Pacific Command prior to Japan’s entry into the war in December 1941. Intelligence service activities were actually defaulted to another leadership level in the center of Washington, and only after the attack on Pearl Harbor were the consequences understood and reconnaissance activities intensified. The first decisive successes were seen prior to the Battle of Midway, and with the division of the Pacific Theater of Operations between Admiral Nimitz (Central, West, and South Pacific) and General MacArthur (Southwest Pacific, New Guinea, Philippines), separate intelligence structures emerged for both commanders. Soon it became apparent in the Pacific Command Headquarters that there was a need for comprehensive information at the strategic, operational, and tactical levels that could only be realized through a consolidated office that transcended the individual Services. As a result, in 1943 the Joint Intelligence Center, Pacific Ocean Areas (JICPOA) was created from various existing offices and took up its work on 7 September 1943.

The book is a very sober, but even more impressive description of the founding of the JICPOA, the organization and missions of the individual sections, and finally its activities during the course of the war until August 1945. In the process, the book describes all of the intelligence gathering resources and capabilities, how information was analyzed and bundled together for interpretation, and one can see through the course of individual operations what difference the availability of precise information and supporting documents meant for the conduct of battle and the resulting casualties. The weaknesses of the system are also dealt with, with nothing short of unrelenting candor, (including) the sometimes present prejudices against the intelligence service and the problem of getting current information to the user or users in a timely manner. But the government also caused breakdowns and weaknesses, through the routine recall of trained specialist for other functions, even when they were involved in preparing for or conducting operations.

The work and problems of the JICPOA in the operations and battles on the islands of Kwajalein and Eniwetok, Guam, Saipan and Tinian, Peleliu, Iwo Jima and finally Okinawa are dealt with thoroughly, supplemented by impressive maps; comparisons between the situational picture in JICPOA and the actual situation (on the ground) are also presented. Clear analyses of the effectiveness of intelligence service activities and the manner of translation for the sea and land commanders at all levels follow in every case and collectively provide insight into the style of leadership. The background for success or failure in the individual landing operations and follow-on battles is shown, as well as the precision with which the Pacific Fleet conducted extremely meticulous planning and preparation for months at a time.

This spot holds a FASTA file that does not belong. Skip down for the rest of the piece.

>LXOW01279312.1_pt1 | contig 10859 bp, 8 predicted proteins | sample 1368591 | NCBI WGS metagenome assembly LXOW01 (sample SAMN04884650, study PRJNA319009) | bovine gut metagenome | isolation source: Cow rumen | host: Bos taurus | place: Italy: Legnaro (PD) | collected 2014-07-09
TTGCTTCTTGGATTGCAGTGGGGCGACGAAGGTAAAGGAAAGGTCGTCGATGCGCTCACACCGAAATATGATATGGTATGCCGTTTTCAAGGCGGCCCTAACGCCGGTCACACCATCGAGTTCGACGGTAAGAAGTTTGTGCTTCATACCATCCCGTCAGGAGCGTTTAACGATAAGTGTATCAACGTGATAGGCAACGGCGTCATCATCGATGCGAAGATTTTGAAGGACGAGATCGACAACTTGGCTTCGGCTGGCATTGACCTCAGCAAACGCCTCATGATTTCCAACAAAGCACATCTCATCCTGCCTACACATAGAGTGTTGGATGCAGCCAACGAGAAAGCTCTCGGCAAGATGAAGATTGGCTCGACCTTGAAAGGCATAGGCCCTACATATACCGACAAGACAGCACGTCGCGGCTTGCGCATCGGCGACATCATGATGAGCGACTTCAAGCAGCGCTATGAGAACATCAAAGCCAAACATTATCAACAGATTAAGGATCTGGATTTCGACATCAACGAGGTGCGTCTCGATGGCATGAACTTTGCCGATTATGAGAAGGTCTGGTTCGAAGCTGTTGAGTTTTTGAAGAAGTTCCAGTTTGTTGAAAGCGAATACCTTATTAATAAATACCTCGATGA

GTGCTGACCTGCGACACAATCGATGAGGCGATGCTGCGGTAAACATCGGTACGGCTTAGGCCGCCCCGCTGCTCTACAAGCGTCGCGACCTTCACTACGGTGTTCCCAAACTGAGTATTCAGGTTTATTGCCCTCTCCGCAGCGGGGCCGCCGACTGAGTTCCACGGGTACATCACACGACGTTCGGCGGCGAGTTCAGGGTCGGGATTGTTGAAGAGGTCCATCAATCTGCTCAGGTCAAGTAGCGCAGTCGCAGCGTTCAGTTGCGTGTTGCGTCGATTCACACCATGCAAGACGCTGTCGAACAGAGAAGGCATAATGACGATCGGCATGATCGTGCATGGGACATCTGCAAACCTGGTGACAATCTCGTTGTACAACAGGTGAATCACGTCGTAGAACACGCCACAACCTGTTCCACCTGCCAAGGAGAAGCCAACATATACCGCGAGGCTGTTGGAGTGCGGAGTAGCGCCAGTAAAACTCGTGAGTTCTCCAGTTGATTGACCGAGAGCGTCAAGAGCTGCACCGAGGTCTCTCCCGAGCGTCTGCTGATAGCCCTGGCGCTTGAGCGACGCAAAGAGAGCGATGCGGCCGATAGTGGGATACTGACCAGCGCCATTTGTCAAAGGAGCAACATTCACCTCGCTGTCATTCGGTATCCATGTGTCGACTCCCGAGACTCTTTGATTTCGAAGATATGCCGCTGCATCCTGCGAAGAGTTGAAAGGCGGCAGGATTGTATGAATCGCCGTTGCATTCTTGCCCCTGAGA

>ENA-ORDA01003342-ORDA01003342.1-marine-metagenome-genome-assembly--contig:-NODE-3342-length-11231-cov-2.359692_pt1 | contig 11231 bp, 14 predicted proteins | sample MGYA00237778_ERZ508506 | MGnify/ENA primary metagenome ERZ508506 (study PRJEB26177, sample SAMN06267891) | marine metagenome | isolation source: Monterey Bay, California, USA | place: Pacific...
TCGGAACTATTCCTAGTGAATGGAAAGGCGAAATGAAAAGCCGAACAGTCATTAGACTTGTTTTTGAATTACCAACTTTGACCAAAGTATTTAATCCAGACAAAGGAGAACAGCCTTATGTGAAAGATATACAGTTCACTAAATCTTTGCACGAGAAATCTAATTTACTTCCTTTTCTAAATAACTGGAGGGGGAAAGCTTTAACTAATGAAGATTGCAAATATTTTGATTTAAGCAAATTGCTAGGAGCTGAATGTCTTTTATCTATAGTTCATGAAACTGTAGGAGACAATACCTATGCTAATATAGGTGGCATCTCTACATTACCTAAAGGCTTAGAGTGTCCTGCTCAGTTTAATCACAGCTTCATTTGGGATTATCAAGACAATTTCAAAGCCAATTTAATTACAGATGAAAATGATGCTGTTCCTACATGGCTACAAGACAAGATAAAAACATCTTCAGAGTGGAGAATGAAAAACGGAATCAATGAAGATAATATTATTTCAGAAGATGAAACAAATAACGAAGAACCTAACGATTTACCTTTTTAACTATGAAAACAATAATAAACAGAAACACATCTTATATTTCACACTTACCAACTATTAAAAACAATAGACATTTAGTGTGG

This volume represents an indispensable supplement to the available literature about the war between the USA and Japan. However, it also allows for detailed assessments of the substance of the intelligence service itself and encourages, with respect to the consistent utilization of available facts by Admiral Nimitz and his staff, comparisons to how, at the same time, other warring nations dealt with and valued the component “Intelligence”. The book also describes a fundament of the American attitude toward war, and operational leadership in the Second World War, the systematic utilization of available resources, and the alignment of these forces and means in focused use against the decisive areas, positions or, especially in the Pacific, islands!

From the OMZ Web page: “OMZ is a periodical for defense matters, covering reports and analyses in the fields of security policy and military science. MZ is published on a bi-monthly basis in print. Task. The roots of OMZ date back to 1808, when the turmoil caused by the Napoleonic Wars provided an impetus for Austrian national defence to create a scientific journal for defence matters. True to the mission given by its founder, the Austrian archduke Charles, this journal, which now is one of the oldest in the world, publishes reports and analyses in the fields of security policy and military science (”

Reprinted by permission of The Osterreichische Militarische Zeitschrift (OMZ).